Arts Review Theatre

★★★★☆ Review: Between 5 Cows and the Deep Blue Sea by A Yagnya (Kalaa Utsavam 2022)

Interrogating the confused, multi-faceted identity of the modern Indian woman in a meta, self-reflexive play.

CategoryScore (out of 10)
Direction (A Yagnya and Alvin Tan)6
Script (A Yagnya)6
Performance (Indumathi Tamilselvan and Kewal Kartik)8
Costumes (Max Tan)8
Set (Chan Silei)7
Lighting (Faith Liu Yong Huay)8
Multimedia (Jevon Chandra) 9
Sound (Jevon Chandra) 8
Total60/80 (75%)
Final Score:★★★★☆

In 2022, a person is no longer defined by their race and culture alone, each individual containing a multitude of identities within a single body. But coming to terms with that can be difficult when stereotypes and tradition continue to restrict the expression of such multitudes and exploration, one that is expressed in A Yagnya’s new play Between 5 Cows and the Deep Blue Sea.

Playing as part of the Esplanade’s Kalaa Utsavam – Indian Festival of Arts, Between 5 Cows and the Deep Blue Sea is an introspective play where the unnamed Girl (Indumathi Tamilselvan) grapples with the prospect of feeling adrift and lost, single and looking for a partner to moor her. In doing so, suitcase in hand, she finds herself caught an out of this world gameshow to help her find potential partners, each one proving worse than the last as she swipes left over and over again.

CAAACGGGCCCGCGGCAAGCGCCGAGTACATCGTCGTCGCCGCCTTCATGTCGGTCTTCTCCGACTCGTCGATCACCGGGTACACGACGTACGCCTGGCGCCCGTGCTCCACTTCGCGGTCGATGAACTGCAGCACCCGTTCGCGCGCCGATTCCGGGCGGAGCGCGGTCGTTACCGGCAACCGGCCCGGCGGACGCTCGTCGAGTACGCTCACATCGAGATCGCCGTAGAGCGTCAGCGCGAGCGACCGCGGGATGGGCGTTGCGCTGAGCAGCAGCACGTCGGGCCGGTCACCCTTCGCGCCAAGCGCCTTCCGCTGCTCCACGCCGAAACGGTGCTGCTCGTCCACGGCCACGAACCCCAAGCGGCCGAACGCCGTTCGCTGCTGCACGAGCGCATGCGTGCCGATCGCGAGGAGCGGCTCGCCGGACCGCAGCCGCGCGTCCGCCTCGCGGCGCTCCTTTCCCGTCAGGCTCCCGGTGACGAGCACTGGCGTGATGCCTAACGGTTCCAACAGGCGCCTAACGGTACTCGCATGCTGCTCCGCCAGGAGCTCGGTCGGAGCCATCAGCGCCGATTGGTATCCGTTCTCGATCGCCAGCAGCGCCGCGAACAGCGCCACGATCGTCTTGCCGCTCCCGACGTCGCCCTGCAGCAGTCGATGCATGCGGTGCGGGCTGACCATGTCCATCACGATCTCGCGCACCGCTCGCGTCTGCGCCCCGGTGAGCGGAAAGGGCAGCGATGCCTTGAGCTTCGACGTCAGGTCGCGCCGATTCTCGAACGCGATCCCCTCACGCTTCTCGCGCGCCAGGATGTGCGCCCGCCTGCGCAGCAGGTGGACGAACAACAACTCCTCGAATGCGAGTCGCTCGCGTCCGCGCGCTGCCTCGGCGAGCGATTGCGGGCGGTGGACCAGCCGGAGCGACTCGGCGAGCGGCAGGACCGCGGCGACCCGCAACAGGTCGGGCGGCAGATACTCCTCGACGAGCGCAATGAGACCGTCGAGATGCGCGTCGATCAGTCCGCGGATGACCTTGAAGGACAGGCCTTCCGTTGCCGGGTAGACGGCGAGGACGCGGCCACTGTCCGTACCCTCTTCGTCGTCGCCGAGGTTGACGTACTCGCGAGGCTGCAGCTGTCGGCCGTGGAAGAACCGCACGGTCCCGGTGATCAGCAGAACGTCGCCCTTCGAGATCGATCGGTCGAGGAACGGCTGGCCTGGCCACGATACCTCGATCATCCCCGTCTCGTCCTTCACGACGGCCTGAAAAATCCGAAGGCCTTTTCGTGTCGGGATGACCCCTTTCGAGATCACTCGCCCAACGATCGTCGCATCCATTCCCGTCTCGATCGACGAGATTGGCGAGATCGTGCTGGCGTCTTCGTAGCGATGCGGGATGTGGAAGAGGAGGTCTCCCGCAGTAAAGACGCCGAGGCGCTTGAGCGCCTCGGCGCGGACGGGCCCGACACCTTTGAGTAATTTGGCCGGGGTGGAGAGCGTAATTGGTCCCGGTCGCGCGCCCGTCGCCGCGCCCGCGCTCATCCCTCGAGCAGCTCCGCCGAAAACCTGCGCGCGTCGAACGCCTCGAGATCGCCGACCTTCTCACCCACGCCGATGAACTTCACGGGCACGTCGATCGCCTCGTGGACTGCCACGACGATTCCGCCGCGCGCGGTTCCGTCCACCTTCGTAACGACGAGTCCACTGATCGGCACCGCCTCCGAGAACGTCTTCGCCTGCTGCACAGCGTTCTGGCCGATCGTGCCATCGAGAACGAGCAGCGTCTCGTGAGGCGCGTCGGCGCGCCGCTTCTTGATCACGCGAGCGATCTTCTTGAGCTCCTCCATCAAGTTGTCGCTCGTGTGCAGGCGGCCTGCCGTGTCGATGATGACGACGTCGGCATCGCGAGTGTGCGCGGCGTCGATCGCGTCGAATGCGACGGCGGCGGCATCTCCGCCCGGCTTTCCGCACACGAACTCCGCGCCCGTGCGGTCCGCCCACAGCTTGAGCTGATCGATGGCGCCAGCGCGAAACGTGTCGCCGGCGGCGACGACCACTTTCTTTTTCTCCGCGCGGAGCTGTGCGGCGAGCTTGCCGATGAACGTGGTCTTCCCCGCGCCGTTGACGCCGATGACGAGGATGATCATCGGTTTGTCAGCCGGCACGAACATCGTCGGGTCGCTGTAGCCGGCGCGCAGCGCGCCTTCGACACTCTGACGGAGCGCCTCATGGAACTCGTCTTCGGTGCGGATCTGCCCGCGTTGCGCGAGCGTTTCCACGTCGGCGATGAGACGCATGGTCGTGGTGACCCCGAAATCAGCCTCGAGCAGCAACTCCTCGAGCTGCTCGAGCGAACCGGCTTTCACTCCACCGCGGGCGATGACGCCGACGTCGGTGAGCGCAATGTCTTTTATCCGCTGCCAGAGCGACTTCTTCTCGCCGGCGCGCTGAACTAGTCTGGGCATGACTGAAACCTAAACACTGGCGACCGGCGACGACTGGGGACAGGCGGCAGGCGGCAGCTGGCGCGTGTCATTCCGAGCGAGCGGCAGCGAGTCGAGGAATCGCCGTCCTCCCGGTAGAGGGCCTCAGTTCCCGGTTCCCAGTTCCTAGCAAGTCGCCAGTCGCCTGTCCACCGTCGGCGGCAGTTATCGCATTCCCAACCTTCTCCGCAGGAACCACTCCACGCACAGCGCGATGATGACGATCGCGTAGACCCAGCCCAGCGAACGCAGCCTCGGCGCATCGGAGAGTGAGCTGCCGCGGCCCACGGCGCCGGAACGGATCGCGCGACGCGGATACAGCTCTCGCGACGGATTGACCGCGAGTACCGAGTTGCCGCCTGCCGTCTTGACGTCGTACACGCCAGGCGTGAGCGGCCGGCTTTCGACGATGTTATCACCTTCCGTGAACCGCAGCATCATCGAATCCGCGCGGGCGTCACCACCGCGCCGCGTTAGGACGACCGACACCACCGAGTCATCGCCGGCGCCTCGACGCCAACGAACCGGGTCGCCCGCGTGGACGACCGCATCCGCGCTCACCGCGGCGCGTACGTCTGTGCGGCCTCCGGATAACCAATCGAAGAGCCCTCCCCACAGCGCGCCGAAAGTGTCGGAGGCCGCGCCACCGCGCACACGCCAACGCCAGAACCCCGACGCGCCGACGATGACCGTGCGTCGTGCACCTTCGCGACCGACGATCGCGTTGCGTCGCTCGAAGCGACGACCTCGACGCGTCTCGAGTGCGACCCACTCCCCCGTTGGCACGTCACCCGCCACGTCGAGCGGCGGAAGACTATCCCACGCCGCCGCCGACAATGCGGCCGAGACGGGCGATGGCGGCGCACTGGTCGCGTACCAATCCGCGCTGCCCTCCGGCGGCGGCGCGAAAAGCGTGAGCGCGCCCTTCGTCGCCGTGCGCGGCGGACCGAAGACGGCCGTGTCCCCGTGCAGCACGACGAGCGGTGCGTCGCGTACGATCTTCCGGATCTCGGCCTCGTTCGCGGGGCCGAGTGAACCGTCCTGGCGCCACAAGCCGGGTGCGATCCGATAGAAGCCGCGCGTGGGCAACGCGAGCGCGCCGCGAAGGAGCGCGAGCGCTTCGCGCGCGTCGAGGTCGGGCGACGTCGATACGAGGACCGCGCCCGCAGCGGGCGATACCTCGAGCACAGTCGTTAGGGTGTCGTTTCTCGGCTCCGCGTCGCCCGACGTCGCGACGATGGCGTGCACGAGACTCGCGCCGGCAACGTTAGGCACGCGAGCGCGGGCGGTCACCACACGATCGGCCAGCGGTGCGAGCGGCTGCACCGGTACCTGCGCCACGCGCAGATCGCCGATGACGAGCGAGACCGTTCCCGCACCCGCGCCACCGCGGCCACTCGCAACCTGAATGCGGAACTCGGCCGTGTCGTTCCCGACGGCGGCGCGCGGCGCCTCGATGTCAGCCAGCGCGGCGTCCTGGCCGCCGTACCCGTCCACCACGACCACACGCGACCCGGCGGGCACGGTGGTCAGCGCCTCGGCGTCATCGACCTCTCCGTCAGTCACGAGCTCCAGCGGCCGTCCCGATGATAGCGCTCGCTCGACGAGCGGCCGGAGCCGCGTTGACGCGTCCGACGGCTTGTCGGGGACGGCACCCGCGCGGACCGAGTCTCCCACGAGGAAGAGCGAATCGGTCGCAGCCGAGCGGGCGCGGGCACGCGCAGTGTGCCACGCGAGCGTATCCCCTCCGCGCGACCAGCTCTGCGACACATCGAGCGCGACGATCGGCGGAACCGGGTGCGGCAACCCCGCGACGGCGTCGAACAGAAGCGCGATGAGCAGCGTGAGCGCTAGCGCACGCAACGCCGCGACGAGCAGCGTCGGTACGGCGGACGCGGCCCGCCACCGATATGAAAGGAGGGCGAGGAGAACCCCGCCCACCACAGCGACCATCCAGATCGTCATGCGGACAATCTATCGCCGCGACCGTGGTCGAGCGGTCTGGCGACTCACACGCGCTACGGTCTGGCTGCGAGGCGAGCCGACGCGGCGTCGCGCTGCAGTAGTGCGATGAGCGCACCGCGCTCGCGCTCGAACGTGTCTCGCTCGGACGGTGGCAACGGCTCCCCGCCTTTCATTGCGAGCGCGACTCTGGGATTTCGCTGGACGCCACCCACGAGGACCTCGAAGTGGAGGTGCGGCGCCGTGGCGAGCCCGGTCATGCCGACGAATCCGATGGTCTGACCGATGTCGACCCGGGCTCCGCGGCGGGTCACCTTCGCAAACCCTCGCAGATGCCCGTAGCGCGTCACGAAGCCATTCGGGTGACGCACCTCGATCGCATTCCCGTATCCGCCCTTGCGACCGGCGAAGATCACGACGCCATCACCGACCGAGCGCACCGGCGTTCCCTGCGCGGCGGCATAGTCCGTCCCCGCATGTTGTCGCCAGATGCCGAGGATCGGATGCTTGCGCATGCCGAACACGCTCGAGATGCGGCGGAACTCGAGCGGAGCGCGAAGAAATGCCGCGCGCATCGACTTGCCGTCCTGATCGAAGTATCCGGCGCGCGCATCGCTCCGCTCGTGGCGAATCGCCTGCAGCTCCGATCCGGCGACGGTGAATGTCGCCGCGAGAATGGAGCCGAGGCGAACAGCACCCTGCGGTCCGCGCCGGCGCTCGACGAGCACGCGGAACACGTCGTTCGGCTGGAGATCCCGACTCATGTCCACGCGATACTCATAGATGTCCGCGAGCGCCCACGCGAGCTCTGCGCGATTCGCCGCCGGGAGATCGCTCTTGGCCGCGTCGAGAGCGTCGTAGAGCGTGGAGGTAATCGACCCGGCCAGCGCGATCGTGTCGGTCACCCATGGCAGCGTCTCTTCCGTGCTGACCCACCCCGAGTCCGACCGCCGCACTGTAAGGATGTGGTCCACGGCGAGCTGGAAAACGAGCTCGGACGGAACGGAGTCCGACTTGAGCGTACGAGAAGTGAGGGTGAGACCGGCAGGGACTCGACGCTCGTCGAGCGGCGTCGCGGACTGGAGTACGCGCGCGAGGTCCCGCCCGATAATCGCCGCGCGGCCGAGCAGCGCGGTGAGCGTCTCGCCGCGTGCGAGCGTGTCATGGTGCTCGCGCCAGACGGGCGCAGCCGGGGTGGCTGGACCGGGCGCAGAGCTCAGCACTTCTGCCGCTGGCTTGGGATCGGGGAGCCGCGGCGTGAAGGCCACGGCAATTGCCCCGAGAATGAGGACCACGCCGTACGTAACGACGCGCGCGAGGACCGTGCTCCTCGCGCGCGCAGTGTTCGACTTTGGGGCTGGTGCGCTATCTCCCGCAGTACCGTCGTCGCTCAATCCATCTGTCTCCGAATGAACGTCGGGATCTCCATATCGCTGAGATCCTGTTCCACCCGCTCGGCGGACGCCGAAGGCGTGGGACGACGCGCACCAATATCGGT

Co-directed by Yagnya and Alvin Tan, these initial scenes are a mostly light-hearted introduction to the issues faced by the modern woman, with the cast of potential suitors specifically curated to reflect certain familiar archetypes, from a financebro to a desperate basement-dweller. There are some fun uses of multimedia and staging to create clever illusions, such as video footage of Kewal Kartik dressed as each and every one of these dates projected onto strategically-placed frames that make full use of the stage. Kewal himself plays the role of the gameshow host, and brings a manic energy to all he does, hyping the audience as Girl frantically picks items out of her luggage while trying to find as many ways as possible to describe herself, before cartoonishly disappearing offstage via zipping himself into a giant suitcase-like set piece.